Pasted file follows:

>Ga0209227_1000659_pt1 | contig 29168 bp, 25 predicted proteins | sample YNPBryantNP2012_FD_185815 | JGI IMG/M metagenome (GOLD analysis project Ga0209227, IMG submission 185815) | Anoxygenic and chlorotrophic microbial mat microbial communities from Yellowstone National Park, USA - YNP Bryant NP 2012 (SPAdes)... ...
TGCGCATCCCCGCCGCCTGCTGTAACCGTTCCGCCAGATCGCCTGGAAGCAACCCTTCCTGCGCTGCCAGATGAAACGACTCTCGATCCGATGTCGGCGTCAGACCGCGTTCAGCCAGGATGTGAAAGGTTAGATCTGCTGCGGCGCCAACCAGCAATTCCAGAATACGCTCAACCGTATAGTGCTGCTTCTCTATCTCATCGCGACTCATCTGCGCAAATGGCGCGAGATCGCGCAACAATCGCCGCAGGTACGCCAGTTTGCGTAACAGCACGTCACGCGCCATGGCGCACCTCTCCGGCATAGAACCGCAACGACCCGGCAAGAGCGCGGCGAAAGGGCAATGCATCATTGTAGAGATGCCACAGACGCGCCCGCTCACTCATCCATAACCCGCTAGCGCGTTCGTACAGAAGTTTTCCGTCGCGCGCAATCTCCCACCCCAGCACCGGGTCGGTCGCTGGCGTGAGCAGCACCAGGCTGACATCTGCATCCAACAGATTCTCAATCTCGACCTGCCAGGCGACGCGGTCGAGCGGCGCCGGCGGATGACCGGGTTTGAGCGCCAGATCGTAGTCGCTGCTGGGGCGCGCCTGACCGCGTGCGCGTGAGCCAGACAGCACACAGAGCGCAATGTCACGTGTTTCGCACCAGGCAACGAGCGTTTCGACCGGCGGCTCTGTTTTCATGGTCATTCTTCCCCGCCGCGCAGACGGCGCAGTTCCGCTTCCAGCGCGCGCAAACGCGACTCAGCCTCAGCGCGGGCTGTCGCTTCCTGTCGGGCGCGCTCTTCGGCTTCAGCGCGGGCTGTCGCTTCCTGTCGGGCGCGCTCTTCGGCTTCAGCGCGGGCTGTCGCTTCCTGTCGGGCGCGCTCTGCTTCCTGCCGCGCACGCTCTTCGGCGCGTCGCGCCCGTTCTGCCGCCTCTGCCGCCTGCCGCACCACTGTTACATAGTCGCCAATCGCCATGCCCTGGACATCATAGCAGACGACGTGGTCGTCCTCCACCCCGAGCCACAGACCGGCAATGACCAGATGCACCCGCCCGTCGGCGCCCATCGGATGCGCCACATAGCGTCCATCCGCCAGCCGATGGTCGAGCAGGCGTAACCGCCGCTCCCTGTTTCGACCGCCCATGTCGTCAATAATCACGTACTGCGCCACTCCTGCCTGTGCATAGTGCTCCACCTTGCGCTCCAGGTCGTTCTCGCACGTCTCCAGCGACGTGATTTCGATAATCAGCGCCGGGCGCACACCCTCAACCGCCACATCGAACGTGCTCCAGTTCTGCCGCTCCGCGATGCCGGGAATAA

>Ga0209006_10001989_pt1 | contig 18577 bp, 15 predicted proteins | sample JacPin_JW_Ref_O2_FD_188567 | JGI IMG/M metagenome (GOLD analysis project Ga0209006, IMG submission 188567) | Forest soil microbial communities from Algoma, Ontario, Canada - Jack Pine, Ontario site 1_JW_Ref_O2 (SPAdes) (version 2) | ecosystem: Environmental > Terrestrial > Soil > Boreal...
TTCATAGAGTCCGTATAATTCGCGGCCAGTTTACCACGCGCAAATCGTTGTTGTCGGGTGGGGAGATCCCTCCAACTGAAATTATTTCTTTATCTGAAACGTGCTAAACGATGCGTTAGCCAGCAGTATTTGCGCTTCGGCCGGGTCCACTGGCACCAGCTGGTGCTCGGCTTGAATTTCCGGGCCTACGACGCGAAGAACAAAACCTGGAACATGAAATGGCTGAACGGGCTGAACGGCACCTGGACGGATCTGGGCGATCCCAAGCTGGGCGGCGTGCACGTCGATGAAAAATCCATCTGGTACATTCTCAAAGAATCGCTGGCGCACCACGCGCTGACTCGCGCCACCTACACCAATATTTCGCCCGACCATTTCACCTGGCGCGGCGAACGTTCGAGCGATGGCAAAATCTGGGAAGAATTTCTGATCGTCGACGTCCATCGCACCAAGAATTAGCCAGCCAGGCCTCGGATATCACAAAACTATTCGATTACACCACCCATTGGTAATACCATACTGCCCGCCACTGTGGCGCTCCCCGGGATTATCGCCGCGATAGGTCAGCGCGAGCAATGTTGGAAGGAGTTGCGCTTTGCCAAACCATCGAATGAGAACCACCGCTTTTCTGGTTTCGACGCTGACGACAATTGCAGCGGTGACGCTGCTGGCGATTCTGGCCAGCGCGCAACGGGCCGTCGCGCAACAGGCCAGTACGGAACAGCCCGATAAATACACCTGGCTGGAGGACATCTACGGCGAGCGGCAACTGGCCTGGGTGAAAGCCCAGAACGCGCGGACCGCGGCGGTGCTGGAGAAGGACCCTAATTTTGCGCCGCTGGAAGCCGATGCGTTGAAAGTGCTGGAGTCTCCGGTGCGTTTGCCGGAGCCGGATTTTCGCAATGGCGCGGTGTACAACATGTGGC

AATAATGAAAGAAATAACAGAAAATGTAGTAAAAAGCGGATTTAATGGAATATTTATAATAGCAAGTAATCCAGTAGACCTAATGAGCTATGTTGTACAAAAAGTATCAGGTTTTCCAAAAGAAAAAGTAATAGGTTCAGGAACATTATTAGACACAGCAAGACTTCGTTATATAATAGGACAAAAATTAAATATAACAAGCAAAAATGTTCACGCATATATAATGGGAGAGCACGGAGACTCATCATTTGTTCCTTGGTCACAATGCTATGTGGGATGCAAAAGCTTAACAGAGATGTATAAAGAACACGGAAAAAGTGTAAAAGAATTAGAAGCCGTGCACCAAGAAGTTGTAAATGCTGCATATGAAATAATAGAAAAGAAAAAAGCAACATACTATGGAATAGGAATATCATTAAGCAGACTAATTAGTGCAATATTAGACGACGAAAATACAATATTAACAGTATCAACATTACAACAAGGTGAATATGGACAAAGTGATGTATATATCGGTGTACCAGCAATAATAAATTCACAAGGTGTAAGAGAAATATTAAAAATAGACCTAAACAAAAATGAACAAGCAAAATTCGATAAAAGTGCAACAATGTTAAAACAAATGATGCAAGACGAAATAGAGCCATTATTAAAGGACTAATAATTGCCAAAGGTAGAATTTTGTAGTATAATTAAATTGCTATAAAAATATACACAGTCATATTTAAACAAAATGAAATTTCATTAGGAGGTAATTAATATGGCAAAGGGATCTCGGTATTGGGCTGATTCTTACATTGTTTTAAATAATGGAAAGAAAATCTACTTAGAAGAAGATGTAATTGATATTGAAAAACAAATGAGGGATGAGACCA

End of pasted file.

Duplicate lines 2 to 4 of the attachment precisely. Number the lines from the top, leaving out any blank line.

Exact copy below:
TGCGCATCCCCGCCGCCTGCTGTAACCGTTCCGCCAGATCGCCTGGAAGCAACCCTTCCTGCGCTGCCAGATGAAACGACTCTCGATCCGATGTCGGCGTCAGACCGCGTTCAGCCAGGATGTGAAAGGTTAGATCTGCTGCGGCGCCAACCAGCAATTCCAGAATACGCTCAACCGTATAGTGCTGCTTCTCTATCTCATCGCGACTCATCTGCGCAAATGGCGCGAGATCGCGCAACAATCGCCGCAGGTACGCCAGTTTGCGTAACAGCACGTCACGCGCCATGGCGCACCTCTCCGGCATAGAACCGCAACGACCCGGCAAGAGCGCGGCGAAAGGGCAATGCATCATTGTAGAGATGCCACAGACGCGCCCGCTCACTCATCCATAACCCGCTAGCGCGTTCGTACAGAAGTTTTCCGTCGCGCGCAATCTCCCACCCCAGCACCGGGTCGGTCGCTGGCGTGAGCAGCACCAGGCTGACATCTGCATCCAACAGATTCTCAATCTCGACCTGCCAGGCGACGCGGTCGAGCGGCGCCGGCGGATGACCGGGTTTGAGCGCCAGATCGTAGTCGCTGCTGGGGCGCGCCTGACCGCGTGCGCGTGAGCCAGACAGCACACAGAGCGCAATGTCACGTGTTTCGCACCAGGCAACGAGCGTTTCGACCGGCGGCTCTGTTTTCATGGTCATTCTTCCCCGCCGCGCAGACGGCGCAGTTCCGCTTCCAGCGCGCGCAAACGCGACTCAGCCTCAGCGCGGGCTGTCGCTTCCTGTCGGGCGCGCTCTTCGGCTTCAGCGCGGGCTGTCGCTTCCTGTCGGGCGCGCTCTTCGGCTTCAGCGCGGGCTGTCGCTTCCTGTCGGGCGCGCTCTGCTTCCTGCCGCGCACGCTCTTCGGCGCGTCGCGCCCGTTCTGCCGCCTCTGCCGCCTGCCGCACCACTGTTACATAGTCGCCAATCGCCATGCCCTGGACATCATAGCAGACGACGTGGTCGTCCTCCACCCCGAGCCACAGACCGGCAATGACCAGATGCACCCGCCCGTCGGCGCCCATCGGATGCGCCACATAGCGTCCATCCGCCAGCCGATGGTCGAGCAGGCGTAACCGCCGCTCCCTGTTTCGACCGCCCATGTCGTCAATAATCACGTACTGCGCCACTCCTGCCTGTGCATAGTGCTCCACCTTGCGCTCCAGGTCGTTCTCGCACGTCTCCAGCGACGTGATTTCGATAATCAGCGCCGGGCGCACACCCTCAACCGCCACATCGAACGTGCTCCAGTTCTGCCGCTCCGCGATGCCGGGAATAA

>Ga0209006_10001989_pt1 | contig 18577 bp, 15 predicted proteins | sample JacPin_JW_Ref_O2_FD_188567 | JGI IMG/M metagenome (GOLD analysis project Ga0209006, IMG submission 188567) | Forest soil microbial communities from Algoma, Ontario, Canada - Jack Pine, Ontario site 1_JW_Ref_O2 (SPAdes) (version 2) | ecosystem: Environmental > Terrestrial > Soil > Boreal...
TTCATAGAGTCCGTATAATTCGCGGCCAGTTTACCACGCGCAAATCGTTGTTGTCGGGTGGGGAGATCCCTCCAACTGAAATTATTTCTTTATCTGAAACGTGCTAAACGATGCGTTAGCCAGCAGTATTTGCGCTTCGGCCGGGTCCACTGGCACCAGCTGGTGCTCGGCTTGAATTTCCGGGCCTACGACGCGAAGAACAAAACCTGGAACATGAAATGGCTGAACGGGCTGAACGGCACCTGGACGGATCTGGGCGATCCCAAGCTGGGCGGCGTGCACGTCGATGAAAAATCCATCTGGTACATTCTCAAAGAATCGCTGGCGCACCACGCGCTGACTCGCGCCACCTACACCAATATTTCGCCCGACCATTTCACCTGGCGCGGCGAACGTTCGAGCGATGGCAAAATCTGGGAAGAATTTCTGATCGTCGACGTCCATCGCACCAAGAATTAGCCAGCCAGGCCTCGGATATCACAAAACTATTCGATTACACCACCCATTGGTAATACCATACTGCCCGCCACTGTGGCGCTCCCCGGGATTATCGCCGCGATAGGTCAGCGCGAGCAATGTTGGAAGGAGTTGCGCTTTGCCAAACCATCGAATGAGAACCACCGCTTTTCTGGTTTCGACGCTGACGACAATTGCAGCGGTGACGCTGCTGGCGATTCTGGCCAGCGCGCAACGGGCCGTCGCGCAACAGGCCAGTACGGAACAGCCCGATAAATACACCTGGCTGGAGGACATCTACGGCGAGCGGCAACTGGCCTGGGTGAAAGCCCAGAACGCGCGGACCGCGGCGGTGCTGGAGAAGGACCCTAATTTTGCGCCGCTGGAAGCCGATGCGTTGAAAGTGCTGGAGTCTCCGGTGCGTTTGCCGGAGCCGGATTTTCGCAATGGCGCGGTGTACAACATGTGGC